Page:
Appeal Launched In Relation To Battle For Justice
The devastated daughters of a woman who died from mesothelioma are appealing for their mother’s former work colleagues to come forward to help in her family’s battle for justice.
Devoted mother of two and grandmother of five Pat (Patricia) Sharman, of North Woolwich, was 82 when she died in March 2009 from mesothelioma - a cancer caused by exposure to deadly asbestos dust.
Now her daughters, Janis Pope, age 56, of Hornchurch, Essex , and Maria Atkinson, age 49, of Herongate, Essex and their lawyer, Caroline Pinfold, asbestos specialist at Irwin Mitchell solicitors in London, are appealing for people who may have worked with Pat at the sugar factory in Silvertown, London, owned by Tate and Lyle, to get in touch.
Caroline said: “Patricia – known by many of her family and friends as Pat – began work for Tate and Lyle as a glue maker, which was used for product packaging, from around 1942 to 1949 when she was just 14.
“Before she died, Pat recalled her times working at the factory when she also packed sugar cubes and would sweep the floors, which she remembers being thick with dust from the machines and pipes as well as sugar. She was certain the pipes were lagged with asbestos.
“The sad fact is that many workers in the 1940s were exposed to asbestos through no fault of their own as they weren’t warned of its dangers or provided safety equipment such as masks. These workers often went on to develop serious, debilitating health problems in later life as was tragically the case for Pat.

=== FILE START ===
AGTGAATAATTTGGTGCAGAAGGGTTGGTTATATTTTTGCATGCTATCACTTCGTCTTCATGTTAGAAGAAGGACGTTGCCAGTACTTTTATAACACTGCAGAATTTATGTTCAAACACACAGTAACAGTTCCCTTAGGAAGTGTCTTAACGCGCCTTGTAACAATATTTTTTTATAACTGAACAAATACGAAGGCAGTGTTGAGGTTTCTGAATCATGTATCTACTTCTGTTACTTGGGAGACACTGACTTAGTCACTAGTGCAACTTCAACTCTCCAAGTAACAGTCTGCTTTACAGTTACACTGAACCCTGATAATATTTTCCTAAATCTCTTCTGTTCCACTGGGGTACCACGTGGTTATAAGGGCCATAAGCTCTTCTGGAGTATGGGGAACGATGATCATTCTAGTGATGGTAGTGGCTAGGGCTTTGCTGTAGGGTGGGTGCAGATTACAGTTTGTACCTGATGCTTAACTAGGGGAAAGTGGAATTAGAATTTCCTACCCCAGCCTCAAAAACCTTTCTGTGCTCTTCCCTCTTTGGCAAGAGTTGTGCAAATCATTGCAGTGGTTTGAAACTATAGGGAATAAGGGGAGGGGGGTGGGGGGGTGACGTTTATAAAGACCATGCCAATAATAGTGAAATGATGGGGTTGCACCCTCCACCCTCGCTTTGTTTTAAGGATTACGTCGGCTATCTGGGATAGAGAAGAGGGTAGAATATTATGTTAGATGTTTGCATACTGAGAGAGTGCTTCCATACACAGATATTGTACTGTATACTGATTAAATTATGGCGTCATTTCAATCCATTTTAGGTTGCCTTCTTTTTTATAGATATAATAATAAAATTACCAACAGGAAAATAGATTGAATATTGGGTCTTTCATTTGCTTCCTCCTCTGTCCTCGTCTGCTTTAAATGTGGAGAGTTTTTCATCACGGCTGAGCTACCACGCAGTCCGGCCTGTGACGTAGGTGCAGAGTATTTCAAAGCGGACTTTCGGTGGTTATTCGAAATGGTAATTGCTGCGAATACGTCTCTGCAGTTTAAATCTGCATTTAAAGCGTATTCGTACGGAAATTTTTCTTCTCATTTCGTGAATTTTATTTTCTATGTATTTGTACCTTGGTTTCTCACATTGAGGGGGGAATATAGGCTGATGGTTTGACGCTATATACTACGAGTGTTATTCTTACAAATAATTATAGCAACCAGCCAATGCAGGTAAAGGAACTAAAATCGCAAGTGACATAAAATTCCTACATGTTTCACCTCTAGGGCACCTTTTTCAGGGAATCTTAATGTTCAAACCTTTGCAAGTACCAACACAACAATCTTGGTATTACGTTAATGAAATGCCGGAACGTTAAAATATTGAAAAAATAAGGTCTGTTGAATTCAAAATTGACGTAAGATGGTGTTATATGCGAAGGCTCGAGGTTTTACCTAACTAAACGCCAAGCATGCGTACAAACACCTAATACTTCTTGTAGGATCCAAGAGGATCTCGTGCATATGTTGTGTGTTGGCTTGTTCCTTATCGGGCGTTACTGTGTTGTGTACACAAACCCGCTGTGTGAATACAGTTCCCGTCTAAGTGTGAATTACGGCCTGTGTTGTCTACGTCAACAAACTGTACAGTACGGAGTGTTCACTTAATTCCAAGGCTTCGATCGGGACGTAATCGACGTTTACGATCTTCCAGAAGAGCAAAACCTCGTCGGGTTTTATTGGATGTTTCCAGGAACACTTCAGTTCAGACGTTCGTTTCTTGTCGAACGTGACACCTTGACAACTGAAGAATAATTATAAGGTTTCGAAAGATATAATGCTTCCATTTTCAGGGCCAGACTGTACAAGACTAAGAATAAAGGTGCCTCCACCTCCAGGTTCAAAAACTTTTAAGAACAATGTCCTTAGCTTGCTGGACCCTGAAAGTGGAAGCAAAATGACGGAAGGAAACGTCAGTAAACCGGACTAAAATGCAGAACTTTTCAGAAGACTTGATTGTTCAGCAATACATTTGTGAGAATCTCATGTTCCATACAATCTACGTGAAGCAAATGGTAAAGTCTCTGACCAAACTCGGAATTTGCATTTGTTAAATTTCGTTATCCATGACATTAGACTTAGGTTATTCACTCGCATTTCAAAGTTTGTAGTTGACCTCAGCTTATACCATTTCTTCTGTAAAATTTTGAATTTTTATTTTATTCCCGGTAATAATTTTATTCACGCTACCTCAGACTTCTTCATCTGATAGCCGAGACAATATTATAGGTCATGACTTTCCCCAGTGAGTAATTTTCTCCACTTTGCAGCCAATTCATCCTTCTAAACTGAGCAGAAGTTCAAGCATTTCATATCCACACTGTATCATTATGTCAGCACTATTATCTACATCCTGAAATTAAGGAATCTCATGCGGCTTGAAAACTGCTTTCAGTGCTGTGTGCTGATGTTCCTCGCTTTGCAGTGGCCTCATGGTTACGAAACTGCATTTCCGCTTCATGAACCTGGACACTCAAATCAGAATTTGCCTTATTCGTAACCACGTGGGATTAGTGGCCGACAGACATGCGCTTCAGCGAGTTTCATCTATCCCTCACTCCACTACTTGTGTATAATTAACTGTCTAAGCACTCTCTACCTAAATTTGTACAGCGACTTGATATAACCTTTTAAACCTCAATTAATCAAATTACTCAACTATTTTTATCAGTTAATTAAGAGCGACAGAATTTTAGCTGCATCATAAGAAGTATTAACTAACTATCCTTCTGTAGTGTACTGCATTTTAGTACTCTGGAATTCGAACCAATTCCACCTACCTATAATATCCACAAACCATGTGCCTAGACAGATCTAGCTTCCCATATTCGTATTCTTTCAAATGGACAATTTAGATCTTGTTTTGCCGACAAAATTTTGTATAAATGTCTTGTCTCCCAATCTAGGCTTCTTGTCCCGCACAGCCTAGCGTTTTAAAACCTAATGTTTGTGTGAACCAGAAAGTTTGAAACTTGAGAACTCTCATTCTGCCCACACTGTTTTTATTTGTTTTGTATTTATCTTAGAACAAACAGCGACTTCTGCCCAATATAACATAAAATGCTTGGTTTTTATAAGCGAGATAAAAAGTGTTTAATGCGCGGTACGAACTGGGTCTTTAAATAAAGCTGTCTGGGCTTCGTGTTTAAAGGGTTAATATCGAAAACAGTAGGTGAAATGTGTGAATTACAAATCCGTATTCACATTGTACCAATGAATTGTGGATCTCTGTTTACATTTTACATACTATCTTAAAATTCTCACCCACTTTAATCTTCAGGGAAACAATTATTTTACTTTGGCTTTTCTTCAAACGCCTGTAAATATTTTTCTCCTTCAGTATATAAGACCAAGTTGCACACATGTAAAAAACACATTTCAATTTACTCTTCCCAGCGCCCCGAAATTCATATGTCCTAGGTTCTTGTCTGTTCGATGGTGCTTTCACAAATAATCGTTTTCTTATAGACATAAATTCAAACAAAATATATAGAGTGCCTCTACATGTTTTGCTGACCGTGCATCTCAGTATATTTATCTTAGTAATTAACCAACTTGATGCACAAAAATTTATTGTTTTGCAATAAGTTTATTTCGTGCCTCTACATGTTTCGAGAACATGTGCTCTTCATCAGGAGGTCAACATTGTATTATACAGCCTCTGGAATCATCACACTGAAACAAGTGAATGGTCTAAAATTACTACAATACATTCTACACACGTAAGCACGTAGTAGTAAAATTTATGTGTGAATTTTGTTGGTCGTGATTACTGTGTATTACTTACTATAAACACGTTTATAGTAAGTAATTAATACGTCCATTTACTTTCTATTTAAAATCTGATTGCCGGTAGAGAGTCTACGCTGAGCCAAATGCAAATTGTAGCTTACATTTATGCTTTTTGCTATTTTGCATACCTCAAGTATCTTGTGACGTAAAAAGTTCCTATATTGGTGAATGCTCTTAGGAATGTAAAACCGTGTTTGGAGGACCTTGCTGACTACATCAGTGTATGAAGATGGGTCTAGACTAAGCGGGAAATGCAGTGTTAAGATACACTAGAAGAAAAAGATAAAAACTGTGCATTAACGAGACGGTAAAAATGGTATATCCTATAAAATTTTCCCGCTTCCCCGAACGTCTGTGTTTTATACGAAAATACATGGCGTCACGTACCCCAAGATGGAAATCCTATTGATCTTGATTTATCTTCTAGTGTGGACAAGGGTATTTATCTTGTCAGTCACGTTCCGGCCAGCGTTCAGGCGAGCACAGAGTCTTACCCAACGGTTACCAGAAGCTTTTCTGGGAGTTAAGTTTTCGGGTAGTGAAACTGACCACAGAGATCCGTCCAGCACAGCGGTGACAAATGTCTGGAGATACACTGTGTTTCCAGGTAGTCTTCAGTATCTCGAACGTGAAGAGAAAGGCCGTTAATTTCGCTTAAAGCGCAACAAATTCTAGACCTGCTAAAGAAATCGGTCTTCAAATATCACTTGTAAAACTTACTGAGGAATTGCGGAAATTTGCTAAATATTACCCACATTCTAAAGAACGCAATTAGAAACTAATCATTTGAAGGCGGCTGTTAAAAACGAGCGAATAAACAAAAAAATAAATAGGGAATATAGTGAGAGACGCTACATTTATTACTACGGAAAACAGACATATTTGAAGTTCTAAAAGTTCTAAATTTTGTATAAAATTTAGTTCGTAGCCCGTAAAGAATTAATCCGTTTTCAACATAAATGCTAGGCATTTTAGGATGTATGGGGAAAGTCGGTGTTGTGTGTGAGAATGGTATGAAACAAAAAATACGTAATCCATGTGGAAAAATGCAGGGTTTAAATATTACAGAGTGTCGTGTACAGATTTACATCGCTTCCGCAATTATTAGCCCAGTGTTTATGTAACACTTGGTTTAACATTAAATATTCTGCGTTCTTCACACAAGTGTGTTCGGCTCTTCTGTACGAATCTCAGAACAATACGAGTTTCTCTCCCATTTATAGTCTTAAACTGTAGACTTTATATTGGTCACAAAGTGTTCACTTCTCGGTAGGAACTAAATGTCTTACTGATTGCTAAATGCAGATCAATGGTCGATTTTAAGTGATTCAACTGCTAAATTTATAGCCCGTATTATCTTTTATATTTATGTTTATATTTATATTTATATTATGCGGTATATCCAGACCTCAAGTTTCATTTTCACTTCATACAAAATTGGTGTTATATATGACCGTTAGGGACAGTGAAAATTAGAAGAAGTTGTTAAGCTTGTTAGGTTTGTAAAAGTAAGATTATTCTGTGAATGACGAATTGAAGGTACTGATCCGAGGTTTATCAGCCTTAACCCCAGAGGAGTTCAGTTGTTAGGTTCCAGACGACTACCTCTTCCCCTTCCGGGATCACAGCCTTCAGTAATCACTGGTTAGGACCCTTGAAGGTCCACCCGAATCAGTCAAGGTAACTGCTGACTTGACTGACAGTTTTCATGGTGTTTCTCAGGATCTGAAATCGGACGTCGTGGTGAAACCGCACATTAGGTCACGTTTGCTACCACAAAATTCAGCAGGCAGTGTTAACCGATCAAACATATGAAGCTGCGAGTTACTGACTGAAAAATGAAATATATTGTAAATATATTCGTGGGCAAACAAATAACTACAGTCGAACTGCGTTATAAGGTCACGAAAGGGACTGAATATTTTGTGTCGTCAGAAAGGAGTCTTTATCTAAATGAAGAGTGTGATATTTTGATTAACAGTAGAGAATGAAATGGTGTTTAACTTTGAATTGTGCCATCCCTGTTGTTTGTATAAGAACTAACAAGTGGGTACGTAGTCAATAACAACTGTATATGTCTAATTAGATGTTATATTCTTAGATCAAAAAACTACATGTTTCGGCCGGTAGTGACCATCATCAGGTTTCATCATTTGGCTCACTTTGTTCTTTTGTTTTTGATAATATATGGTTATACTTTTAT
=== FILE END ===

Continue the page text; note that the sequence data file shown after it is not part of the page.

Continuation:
“We are very keen to talk to anyone with information about working at Silvertown sugar factory during the time Pat was there, and are keen to find out more about how she may have come into contact with asbestos and working conditions there.”
Commenting on her family’s ordeal, Pat’s daughter, Janis, said: “When mum was diagnosed with mesothelioma we were all in a state of complete shock, we didn’t expect the work she’d done so many years before to come back to haunt us.
“Before her diagnosis mum was so independent, she lived on her own, did all of her own shopping and cleaning , and went on holiday with her friends. She looked and acted much younger than her years and it was heartbreaking to see her being robbed of her independence toward the end of her life when she moved into a care home as she couldn’t look after herself anymore.”
She continues: “Mum worked hard all her life to provide for her family, and deserved to enjoy her twilight years with us, we all miss her terribly. All we can hope for now are answers, and for justice to be done, so we can try to move on with our lives as best we can.”
Caroline adds: “Thousands of people die from mesothelioma every year as a result of negligence many years ago by their employers even though the dangers of asbestos were known from at least the early part of the last century.
“It’s unacceptable that anyone should be put in danger through just doing a day’s work and we will fight for justice for each and every client who falls victim to this dreadful disease.”
Anyone who can help with information is asked to contact Caroline Pinfold, at Irwin Mitchell’s London office on 0370 1500 100 or email firstname.lastname@example.org